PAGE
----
The used-car dealers will have to follow the same rules as all the other businesses along State Road 7! Firewalls will be required! Good G-d, the City of Plantation is demanding 15th-century technology. (Sorry, perhaps it's 16th-century.) Businesses are struggling to survive in central Broward in general and on State Road 7 in particular. Why should used-car dealers be treated differently than other businesses?
Taking the longer view, for many years State Road 7 has been a junk house, a source of embarrassment to the good folks in Plantation as well as neighboring Lauderhill, Sunrise, Lauderdale Lakes, and Fort Lauderdale. Yes, the road in its heyday was the thenend of the world, beyond which were gators, snakes, and more gators (and even more snakes). Then Mr. Peters came along and began the development of Plantation WEST of State Road 7. (It might as well have been on the Klingon Home Planet.) But then another space cadet, a hero of mine, the late John Lomelo, had the grand vision to expand little Sunrise into the "wilds" of "nowheresville," so today we have the modern city of Sunrise.
Unfortunately the builders of our western Broward paradise could not envision the effects that all this western momentum would have on State Road 7. As everyone ran west, State Road 7 (in the middle of the county) quickly became obsolete and passé. What to do? What to do?
Mayor Armstrong, as well as her predecessor, Mayor Frank Veltri, are two fine individuals. I know them personally and have had the pleasure of working for both; moreover I know that they are giving and have given (respectively) State Road 7 their best efforts. If there were problems with the used-car dealerships in Plantation, I'd suspect that the problems emanate from the used-car dealers themselves, rather than the mayor's office.
City Planner for Plantation, 19781982
With a spirited defense of Gypsy:
What gloriously impossible letters to the editor (January 4)!
One writer "realized" why Bob Whitby writes for New Times and not for The New York Times. The answer is simple: If he lived in New York, he'd write for The New York Times. The writer questions Dr. Petuch spending "only a few days a year" actually working with the museum. Well, less brilliant people could spend a lifetime and not come up with the ideas of Tesla, Salk, Einstein, Beethoven, Michelangelo, or Dalí. Dr. Petuch is obviously not on their level, but achievement is not calculated in time alone.
This same letter writer complains Gypsy Graves "lived in an expensive home." What does that have to do with the story? She doesn't anymore. Could it be because she spent all that money on the museum?! She may have paid her staff barely minimum wage, but she took nothing for herself.
The museum started with Gypsy at the helm. It flourished. It received invaluable artifacts and archaeological treasures. It had volunteers who were professionals. It had employees who worked extra hours because of the inspired and inspiring leadership of Gypsy, the guiding spirit of the museum, who made them part of a dedicated team, a family willing to learn, teach, and enjoy the fruit of their work: the Graves Museum of Archaeology and Natural History.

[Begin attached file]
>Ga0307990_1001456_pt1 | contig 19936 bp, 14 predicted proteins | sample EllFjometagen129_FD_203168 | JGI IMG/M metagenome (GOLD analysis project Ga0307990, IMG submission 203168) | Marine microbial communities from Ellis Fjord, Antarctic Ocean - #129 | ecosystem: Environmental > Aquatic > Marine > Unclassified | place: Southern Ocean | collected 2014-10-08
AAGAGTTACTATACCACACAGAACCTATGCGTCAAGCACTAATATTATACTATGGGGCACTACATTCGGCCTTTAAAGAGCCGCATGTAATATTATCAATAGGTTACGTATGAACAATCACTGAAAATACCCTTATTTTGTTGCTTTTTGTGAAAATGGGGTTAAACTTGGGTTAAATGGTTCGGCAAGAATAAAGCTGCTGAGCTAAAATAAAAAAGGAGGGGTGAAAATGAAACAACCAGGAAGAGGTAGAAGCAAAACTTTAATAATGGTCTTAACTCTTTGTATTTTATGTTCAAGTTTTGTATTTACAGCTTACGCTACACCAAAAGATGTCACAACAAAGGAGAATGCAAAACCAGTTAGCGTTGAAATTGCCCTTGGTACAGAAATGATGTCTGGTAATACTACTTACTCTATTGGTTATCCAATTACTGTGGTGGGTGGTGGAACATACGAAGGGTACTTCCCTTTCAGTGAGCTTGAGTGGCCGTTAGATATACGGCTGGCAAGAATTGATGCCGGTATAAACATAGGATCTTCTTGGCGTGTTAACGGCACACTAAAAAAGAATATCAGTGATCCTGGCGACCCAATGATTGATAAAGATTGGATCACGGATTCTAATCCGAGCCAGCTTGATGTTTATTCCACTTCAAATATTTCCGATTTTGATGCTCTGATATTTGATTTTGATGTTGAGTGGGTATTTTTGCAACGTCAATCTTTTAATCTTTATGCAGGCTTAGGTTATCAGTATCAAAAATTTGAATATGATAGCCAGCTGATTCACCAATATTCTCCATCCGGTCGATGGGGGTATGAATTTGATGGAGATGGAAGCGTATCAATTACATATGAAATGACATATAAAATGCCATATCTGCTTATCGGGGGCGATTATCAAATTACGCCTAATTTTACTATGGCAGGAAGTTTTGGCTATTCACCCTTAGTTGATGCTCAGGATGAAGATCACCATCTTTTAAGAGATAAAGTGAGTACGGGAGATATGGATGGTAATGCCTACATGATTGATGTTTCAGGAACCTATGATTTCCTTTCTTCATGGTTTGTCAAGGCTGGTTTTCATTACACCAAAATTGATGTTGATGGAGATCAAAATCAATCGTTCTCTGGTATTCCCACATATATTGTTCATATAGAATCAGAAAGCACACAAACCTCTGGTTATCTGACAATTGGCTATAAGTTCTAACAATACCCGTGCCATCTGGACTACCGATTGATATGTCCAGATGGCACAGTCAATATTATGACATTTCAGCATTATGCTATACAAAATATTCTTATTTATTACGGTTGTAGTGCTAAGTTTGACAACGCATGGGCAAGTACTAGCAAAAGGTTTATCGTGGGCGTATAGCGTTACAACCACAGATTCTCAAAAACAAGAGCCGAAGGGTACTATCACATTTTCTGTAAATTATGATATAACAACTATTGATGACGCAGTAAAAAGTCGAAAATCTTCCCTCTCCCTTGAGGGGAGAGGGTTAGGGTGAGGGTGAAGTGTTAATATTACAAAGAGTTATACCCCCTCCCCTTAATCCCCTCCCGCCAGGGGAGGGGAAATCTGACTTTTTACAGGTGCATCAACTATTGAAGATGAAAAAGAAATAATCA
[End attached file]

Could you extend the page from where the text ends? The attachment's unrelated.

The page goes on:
Freiss was pushed!
I remember reading many Sun-Sentinel articles after the election, though I live in Chicago. The Sun-Sentinel reported early on that the three big Democratic counties (Palm Beach, Broward, and Miami-Dade) didn't count their ballots at the precincts but instead took them to a large central counting location. The Sun-Sentinel reported this as suspicious and reported a much larger incidence of error with these ballots than elsewhere in the state. I was surprised at the open, honest reporting, but learning that Steve Freiss was apparently forced out of the paper adds a little more perspective (Undercurrents, December 21).
What concerns me the most about the vote is that it appears blatant fraud was involved with the counting of the ballots. We know that bad voting equipment caused dimples instead of clean punches on 30,000 ballots. That's OK, you can still easily determine the voter's intent by looking at the dimple. (At least it seemed that way until the Supreme Court stepped in and just declared Bush the winner.)
The Palm Beach butterfly ballot supposedly cost Gore about 2000 votes because of the confusing layout. (Buchanan ended up with a total 3400 votes there.) But how did 40,000 ballots end up with a second vote for President? Remember election night, when Florida was called for Gore, and then something changed and Bush won?
Isn't anybody going to look into the possibility that, while the ballots were behind closed doors, the Republicans disqualified a good portion of them by punching another hole in the ballot? If Gore's hole is punched on almost every ballot, it would look very suspicious. Realistically the FBI would probably need to get involved to see if the non-Gore punches were different from the rest of the punches on the ballot.
The recount is still going on. There is still time to find out the truth.
via the Internet